While she wasn’t always welcome on the stage with white suffragists, she made headlines when she spoke at an 1851 Women’s Rights Convention in Akron, Ohio. Despite objections by some organizers, her powerful speech helped propel her into the public spotlight. She was persistent in her beliefs and worked to support herself in any way she could to continue her crusade for equality for all, including selling cartes de visite bearing her image. Her strength and dedication to her mission helped change history.
Henry Highland Garnet
Henry Highland Garnet was another passionate abolitionist, whose family escaped slavery in Maryland in 1824 and made their way to New York via the Underground Railroad, where he received an education. Although he was only about 9 years old when the family left Maryland, he had witnessed the horrors of slavery and before he was even 20 years old, he was active in abolition and suffrage organizations. His radical positions sometimes caused rifts, including with Frederick Douglass, but as early as the 1830s, he was speaking out for the enfranchisement of free black males in the North.
Successes in 1870 and 1920, but More to Do
When the 15th Amendment was ratified in 1870, securing suffrage rights for African American men nationwide by banning racial discrimination in voting, it spurred suffragists to redouble their efforts, pushing for an amendment to the Constitution. However, that fight would last another 50 years until the ratification of the 19th amendment in 1920. While many of those early suffragists and abolitionists did not live to cast their ballot, they energized generations of new activists into action.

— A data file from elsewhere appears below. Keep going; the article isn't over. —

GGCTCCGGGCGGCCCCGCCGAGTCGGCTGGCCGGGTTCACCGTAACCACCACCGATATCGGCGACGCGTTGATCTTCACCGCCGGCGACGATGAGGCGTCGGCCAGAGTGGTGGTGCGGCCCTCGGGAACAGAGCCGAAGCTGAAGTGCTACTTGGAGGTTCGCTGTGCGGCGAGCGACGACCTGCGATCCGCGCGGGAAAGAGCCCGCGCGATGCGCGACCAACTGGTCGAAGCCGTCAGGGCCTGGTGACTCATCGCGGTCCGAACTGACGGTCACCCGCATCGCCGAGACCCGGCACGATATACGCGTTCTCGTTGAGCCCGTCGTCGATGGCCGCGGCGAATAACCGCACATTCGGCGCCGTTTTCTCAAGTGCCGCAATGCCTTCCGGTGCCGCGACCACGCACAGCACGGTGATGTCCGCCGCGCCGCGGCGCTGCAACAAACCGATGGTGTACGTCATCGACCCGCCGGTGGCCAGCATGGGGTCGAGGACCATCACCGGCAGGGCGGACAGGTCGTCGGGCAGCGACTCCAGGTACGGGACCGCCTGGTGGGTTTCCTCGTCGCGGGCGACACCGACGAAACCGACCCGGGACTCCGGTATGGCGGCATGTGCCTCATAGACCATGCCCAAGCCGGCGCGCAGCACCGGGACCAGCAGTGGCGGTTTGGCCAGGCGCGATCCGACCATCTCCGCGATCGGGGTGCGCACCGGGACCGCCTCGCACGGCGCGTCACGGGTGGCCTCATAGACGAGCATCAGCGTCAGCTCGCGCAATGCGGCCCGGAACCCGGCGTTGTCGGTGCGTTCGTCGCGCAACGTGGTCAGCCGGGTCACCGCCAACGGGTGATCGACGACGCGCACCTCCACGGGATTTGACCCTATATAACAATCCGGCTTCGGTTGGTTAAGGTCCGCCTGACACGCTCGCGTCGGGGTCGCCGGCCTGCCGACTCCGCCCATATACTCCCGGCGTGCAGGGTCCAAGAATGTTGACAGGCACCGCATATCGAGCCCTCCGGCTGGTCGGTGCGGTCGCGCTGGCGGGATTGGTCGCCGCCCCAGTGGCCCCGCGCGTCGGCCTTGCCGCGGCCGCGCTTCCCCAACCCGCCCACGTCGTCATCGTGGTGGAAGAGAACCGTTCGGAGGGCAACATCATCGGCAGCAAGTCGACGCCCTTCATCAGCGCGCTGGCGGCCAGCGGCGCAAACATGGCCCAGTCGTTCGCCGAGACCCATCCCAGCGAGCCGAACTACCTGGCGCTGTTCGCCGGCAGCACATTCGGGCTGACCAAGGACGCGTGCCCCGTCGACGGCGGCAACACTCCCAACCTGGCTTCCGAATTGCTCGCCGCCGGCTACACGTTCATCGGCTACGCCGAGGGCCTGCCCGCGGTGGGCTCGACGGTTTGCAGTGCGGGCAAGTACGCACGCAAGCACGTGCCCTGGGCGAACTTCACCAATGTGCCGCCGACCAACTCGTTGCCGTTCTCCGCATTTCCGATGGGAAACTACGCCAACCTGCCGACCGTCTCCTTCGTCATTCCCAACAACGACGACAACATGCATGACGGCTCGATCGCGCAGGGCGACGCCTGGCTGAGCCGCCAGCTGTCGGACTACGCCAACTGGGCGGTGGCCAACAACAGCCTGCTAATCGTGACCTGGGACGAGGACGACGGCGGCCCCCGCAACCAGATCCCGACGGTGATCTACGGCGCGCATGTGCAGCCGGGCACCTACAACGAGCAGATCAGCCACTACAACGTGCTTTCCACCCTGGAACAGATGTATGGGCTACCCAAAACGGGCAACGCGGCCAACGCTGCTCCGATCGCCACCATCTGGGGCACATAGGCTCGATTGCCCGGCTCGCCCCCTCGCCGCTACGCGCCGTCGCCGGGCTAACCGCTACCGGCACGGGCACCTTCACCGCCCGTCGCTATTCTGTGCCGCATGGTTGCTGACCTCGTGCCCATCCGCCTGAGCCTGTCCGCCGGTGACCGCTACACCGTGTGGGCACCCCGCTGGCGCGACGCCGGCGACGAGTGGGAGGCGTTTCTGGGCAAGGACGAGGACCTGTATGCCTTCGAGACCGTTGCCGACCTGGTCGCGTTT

Although African American men were granted the right to vote via the 15th Amendment, successfully casting a vote proved anything but easy. Following the country’s retreat from Reconstruction, southern states, including through a series of constitutional conventions beginning with Mississippi in 1890, started to implement poll taxes, literacy tests, and other discretionary measures aimed at blocking African American men from casting ballots. Grandfather clauses enacted in some southern states meant that many white voters weren’t held to the same standard because they had voted in previous elections when most African Americans were still being held in bondage. Voter suppression, terrorist violence, and intimidation through threats of violence were also deterrents. Another two generations of activists continued the fight for equality until the Voting Rights Act of 1965 finally removed barriers that had effectively disenfranchised African Americans throughout the former Confederate states.
Generations of Americans have taken up the mantle of activism throughout the years to secure our rights to make our voices heard by our government representatives. And when we walk into a voting booth, those generations are there with us.
Tips for Finding African American Ancestors
There’s never been a better time to research your African American family history. There are many resources readily available that hold the stories of our ancestors.
- Census records offer a glimpse into your ancestor’s household every 10 years. Although enslaved people weren’t often named in censuses before 1870 (free persons of color were included), they were named in other records.
- Birth, marriage, and death records can include the names of parents, taking you back a generation, and providing additional insights.
- Mortality schedules included the names of enslaved persons who had died in the year preceding the census, and even a few rare slave schedules in 1850 and 1860 included names.
- Probate and property records of owners often include the names of enslaved persons in wills, bills of sale, and other documents.